The built-in Billy. What every academic on a budget strives for.
For example, this from Centsational Girl is a major feat in Ikea engineering:
And perhaps better suited to a home IMPROVEMENT project than as a “we just moved in, let’s get the books off the floor” project.
We knew we needed BULK book storage in Graham’s office, as we have a couple of decorative bookcases elsewhere in the house, and Billys are great for bulk. Billies? Whatever.
Anyway, our office is black. Here it is empty.
The bookcases are to go on that wall on the left. But then you’ll notice that because two walls are windows and obviously the third wall is big enough for me to take that photo through, that our plan leaves z-e-r-o walls for things like degrees and guitars – and frankly, where else are we going to put those things?!
I’m assuming Centsational Girl doesn’t have a random uncovered fireplace against the wall she’s building those onto. And that her walls aren’t at an 80 degree angle in a billion year old house. So we thought “ok, let’s skip the crown moulding, and just do wall-to-wall Billies that kinda look somewhat less like Billies than just plain Billies do.”
So we bought:
Two wide, tall Billies (80x28x202cm)
One wide, short Billy (80x28x106cm)
One thin, tall Billy (40x28x202 cm)
So the idea was to go wide, thin, wide, short across the room front to back. Then we could hang degrees above the short one and call it a day.
So we were off for a THRILLING evening at Ikea where we tried to figure out if the ones we were buying were all the same DEPTH, and nobody seemed to know what we were talking about (because they only come in one depth), and somehow we got out alive. Here’s an actual picture I took in between tearing out my hair and looking at the measurements AGAIN.
So we got home and, weeks later, put them together, which was tewtelly not fun at all considering we were surrounded by boxes and also if there was a fire, our alternate route was really REALLY blocked. Actually Graham mostly put them together, so a round of applause for him. *clap clap clap clap*
Here’s where I come in. My *plan* was to make the Billies look kinda sorta like they belonged there. So I wanted to paint the back of them the same colour as the wall. Easy, peasy, right? Well sure, when you know what paint was used on the wall in the first place. So we grab about 30 swatches of black and hold them up in the black office to see which black is the blackest.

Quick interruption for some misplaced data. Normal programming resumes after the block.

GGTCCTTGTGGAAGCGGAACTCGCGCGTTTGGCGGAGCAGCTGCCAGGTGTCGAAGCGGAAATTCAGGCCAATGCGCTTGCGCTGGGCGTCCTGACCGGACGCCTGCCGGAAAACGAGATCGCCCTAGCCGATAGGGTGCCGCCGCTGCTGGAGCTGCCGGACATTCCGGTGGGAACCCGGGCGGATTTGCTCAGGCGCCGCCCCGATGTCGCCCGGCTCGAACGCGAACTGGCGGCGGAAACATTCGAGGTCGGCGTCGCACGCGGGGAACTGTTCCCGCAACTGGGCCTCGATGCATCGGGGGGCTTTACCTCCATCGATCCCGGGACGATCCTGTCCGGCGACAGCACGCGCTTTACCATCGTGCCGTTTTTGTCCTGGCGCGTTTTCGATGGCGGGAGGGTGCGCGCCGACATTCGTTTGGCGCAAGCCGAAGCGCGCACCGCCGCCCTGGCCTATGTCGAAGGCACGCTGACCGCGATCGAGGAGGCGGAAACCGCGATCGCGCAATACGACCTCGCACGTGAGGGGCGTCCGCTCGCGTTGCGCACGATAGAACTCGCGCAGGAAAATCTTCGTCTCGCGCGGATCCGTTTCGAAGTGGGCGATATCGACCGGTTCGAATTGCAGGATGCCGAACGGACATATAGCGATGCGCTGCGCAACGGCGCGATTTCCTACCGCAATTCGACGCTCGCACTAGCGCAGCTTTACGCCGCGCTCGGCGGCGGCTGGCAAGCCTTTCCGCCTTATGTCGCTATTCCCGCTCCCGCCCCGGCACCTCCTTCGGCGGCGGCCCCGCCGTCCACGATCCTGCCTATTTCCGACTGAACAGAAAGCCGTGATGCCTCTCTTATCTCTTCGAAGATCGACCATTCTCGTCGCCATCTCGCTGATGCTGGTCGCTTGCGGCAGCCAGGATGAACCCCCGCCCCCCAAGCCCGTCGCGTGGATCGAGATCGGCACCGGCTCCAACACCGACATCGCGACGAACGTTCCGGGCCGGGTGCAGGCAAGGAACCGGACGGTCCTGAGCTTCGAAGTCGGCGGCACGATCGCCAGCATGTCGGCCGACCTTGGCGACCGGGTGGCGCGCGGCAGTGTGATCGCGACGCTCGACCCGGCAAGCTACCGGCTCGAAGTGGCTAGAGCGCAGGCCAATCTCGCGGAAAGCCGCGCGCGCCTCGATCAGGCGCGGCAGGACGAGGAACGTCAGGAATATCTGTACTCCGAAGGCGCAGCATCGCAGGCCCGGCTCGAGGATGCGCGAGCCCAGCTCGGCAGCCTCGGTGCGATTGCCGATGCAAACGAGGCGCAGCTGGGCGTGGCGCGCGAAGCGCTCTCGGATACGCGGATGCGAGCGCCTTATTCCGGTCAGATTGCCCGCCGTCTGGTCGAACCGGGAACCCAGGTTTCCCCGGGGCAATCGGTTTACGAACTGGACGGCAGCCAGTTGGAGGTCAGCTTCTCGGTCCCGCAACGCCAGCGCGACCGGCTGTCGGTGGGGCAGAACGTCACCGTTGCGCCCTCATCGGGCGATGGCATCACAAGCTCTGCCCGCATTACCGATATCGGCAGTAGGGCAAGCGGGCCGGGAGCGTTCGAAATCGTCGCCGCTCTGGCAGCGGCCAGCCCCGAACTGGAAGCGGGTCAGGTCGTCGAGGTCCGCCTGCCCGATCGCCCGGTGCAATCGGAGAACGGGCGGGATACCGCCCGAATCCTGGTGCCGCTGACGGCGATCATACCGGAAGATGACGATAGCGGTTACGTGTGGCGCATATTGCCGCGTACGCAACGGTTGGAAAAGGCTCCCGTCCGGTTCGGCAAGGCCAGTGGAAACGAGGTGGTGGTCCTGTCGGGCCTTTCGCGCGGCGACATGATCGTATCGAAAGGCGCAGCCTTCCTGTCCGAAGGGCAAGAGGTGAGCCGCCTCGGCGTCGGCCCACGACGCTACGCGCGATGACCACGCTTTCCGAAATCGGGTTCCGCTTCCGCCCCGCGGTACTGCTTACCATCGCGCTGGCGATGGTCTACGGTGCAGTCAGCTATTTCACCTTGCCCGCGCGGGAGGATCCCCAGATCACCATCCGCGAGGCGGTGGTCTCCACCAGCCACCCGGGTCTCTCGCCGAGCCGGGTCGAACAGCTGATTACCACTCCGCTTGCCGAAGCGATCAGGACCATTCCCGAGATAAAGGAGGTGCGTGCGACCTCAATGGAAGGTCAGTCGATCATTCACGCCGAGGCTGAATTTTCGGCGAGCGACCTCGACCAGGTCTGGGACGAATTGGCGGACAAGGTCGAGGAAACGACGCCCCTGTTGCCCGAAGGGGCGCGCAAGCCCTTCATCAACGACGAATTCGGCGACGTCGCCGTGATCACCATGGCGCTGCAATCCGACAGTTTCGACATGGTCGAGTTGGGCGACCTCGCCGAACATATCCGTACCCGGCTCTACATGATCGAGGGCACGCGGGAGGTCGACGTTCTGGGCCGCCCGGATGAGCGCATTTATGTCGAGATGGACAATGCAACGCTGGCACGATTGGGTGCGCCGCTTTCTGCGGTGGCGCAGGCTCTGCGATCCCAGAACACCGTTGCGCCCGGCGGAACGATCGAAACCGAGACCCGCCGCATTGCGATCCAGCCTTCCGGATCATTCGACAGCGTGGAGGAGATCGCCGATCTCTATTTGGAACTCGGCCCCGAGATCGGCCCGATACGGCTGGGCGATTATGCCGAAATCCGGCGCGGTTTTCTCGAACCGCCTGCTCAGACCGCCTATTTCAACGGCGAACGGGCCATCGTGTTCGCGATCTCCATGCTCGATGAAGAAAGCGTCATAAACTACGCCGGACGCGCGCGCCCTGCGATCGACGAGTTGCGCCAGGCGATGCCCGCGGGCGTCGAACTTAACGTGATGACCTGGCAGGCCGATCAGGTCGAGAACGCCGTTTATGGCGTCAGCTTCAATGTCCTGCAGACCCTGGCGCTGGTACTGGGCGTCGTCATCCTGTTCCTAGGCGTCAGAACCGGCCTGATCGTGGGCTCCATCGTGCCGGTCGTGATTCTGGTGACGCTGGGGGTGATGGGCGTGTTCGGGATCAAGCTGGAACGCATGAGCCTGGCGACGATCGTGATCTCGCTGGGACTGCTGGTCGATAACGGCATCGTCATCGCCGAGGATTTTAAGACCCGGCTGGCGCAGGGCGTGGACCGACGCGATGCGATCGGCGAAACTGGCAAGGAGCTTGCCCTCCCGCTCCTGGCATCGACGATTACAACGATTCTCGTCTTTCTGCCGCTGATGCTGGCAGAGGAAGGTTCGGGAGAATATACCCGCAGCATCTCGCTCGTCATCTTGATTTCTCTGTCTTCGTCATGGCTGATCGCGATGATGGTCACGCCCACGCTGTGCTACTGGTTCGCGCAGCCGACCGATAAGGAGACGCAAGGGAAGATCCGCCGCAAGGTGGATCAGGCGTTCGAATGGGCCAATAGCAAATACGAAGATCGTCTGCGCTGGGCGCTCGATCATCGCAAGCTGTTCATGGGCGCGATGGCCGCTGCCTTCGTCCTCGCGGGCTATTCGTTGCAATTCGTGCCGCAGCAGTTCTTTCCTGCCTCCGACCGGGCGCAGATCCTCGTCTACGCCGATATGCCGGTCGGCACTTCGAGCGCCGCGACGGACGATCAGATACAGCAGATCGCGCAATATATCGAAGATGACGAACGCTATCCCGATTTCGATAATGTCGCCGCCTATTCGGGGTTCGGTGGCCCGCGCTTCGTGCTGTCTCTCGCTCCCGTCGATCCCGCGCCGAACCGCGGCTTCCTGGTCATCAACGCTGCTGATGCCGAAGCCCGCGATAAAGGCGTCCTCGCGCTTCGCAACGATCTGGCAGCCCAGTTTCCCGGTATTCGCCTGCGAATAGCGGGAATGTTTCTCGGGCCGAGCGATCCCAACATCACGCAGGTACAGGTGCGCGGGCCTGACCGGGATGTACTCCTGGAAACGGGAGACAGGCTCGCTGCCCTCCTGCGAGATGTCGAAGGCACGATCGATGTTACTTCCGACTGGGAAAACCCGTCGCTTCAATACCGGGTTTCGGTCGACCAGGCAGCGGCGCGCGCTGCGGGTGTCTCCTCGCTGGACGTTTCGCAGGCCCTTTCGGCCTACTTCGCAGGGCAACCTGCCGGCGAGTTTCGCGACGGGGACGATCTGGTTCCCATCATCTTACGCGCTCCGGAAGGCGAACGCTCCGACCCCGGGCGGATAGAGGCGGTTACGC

So once we settled on our shade of black (which ended up BEING THE PERFECT ONE), I took the backboards down to the basement and sanded the crap out of them. LIKE REALLY SAND THESE THINGS because I swear they’re made of olive oil, which paint doesn’t like. Also, I’m not sure we even used the right paint – something thinner might have been better? Anyway, more on that later. Paint two coats and let them dry a LONG TIME. At least overnight. I sound like a spaz with my emphasis on this project.Ok, so then you just slide the boards into the bookcase and nail them in place. But then we realized when we flipped the bookcase over that a ton of the paint at the edges had scraped off in the sliding process (read: olive oil) and so we had to tape them and do touchups, which sucked. Maybe you’ll want to even tape off a section near the edges and not paint there. It was tricky getting the backboards in with two layers of paint because it’s Ikea and everything is made to fit JUST SO. Anyway, I love how they look, here’s a picture of them semi-empty. And also look at the top left shelf. SOMETHING IS MOVING UP THERE YO, and there’s nothing but books in the room! WHAT IS THAT?!
Annnd now they’re covered in binders and loose papers, so just ignore that. And you also can only see the black on parts of the bookcase. Overall, I really like these, and I recommend this technique if you’re doing decorative shelves especially.